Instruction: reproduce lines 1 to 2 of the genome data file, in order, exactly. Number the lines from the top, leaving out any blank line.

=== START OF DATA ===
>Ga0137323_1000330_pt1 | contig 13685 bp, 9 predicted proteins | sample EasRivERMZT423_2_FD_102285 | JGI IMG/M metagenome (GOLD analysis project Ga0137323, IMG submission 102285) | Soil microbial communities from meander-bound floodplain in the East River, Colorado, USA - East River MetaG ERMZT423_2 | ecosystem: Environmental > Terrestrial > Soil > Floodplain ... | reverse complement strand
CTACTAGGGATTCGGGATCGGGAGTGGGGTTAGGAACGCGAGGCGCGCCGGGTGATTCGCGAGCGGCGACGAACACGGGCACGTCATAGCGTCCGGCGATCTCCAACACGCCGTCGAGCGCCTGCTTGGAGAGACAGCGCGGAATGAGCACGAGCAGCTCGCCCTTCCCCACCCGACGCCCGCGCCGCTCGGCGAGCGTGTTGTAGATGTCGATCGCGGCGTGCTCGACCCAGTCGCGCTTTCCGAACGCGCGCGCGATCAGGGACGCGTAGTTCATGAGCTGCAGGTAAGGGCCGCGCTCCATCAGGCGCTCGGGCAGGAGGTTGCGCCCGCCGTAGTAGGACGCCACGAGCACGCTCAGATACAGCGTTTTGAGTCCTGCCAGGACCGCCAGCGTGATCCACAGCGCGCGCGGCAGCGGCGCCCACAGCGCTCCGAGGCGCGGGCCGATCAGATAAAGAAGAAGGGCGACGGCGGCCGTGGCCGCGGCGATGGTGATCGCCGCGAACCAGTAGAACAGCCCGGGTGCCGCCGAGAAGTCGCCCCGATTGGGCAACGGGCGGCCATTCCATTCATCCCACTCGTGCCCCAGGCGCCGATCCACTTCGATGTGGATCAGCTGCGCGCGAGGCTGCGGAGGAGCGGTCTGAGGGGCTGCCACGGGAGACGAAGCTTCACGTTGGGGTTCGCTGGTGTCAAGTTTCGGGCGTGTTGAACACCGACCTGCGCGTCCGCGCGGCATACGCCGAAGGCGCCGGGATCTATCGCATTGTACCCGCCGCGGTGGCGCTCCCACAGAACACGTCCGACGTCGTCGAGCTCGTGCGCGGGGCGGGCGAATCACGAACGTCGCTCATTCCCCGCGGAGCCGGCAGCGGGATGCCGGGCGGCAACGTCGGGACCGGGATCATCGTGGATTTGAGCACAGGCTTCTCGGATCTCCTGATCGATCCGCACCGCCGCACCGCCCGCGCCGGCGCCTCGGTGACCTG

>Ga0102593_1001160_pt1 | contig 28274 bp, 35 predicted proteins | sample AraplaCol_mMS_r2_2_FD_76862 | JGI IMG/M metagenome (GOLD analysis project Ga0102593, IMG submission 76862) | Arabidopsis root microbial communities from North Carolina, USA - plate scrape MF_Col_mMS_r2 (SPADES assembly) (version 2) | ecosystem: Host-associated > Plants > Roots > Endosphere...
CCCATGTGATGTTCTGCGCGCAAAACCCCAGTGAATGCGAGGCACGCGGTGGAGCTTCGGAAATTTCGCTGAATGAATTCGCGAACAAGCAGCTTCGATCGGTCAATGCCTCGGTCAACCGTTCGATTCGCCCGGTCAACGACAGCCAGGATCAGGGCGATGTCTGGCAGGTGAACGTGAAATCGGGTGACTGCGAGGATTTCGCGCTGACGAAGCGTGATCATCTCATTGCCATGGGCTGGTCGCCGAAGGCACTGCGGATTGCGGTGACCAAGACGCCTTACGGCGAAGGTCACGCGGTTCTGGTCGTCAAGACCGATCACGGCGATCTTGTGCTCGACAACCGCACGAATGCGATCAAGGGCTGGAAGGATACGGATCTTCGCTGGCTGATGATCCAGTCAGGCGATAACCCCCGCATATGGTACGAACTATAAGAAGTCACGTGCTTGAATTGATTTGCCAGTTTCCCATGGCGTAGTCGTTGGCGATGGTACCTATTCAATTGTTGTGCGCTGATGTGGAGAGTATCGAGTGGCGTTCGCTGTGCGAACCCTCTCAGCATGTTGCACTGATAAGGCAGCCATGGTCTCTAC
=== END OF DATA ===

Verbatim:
>Ga0137323_1000330_pt1 | contig 13685 bp, 9 predicted proteins | sample EasRivERMZT423_2_FD_102285 | JGI IMG/M metagenome (GOLD analysis project Ga0137323, IMG submission 102285) | Soil microbial communities from meander-bound floodplain in the East River, Colorado, USA - East River MetaG ERMZT423_2 | ecosystem: Environmental > Terrestrial > Soil > Floodplain ... | reverse complement strand
CTACTAGGGATTCGGGATCGGGAGTGGGGTTAGGAACGCGAGGCGCGCCGGGTGATTCGCGAGCGGCGACGAACACGGGCACGTCATAGCGTCCGGCGATCTCCAACACGCCGTCGAGCGCCTGCTTGGAGAGACAGCGCGGAATGAGCACGAGCAGCTCGCCCTTCCCCACCCGACGCCCGCGCCGCTCGGCGAGCGTGTTGTAGATGTCGATCGCGGCGTGCTCGACCCAGTCGCGCTTTCCGAACGCGCGCGCGATCAGGGACGCGTAGTTCATGAGCTGCAGGTAAGGGCCGCGCTCCATCAGGCGCTCGGGCAGGAGGTTGCGCCCGCCGTAGTAGGACGCCACGAGCACGCTCAGATACAGCGTTTTGAGTCCTGCCAGGACCGCCAGCGTGATCCACAGCGCGCGCGGCAGCGGCGCCCACAGCGCTCCGAGGCGCGGGCCGATCAGATAAAGAAGAAGGGCGACGGCGGCCGTGGCCGCGGCGATGGTGATCGCCGCGAACCAGTAGAACAGCCCGGGTGCCGCCGAGAAGTCGCCCCGATTGGGCAACGGGCGGCCATTCCATTCATCCCACTCGTGCCCCAGGCGCCGATCCACTTCGATGTGGATCAGCTGCGCGCGAGGCTGCGGAGGAGCGGTCTGAGGGGCTGCCACGGGAGACGAAGCTTCACGTTGGGGTTCGCTGGTGTCAAGTTTCGGGCGTGTTGAACACCGACCTGCGCGTCCGCGCGGCATACGCCGAAGGCGCCGGGATCTATCGCATTGTACCCGCCGCGGTGGCGCTCCCACAGAACACGTCCGACGTCGTCGAGCTCGTGCGCGGGGCGGGCGAATCACGAACGTCGCTCATTCCCCGCGGAGCCGGCAGCGGGATGCCGGGCGGCAACGTCGGGACCGGGATCATCGTGGATTTGAGCACAGGCTTCTCGGATCTCCTGATCGATCCGCACCGCCGCACCGCCCGCGCCGGCGCCTCGGTGACCTG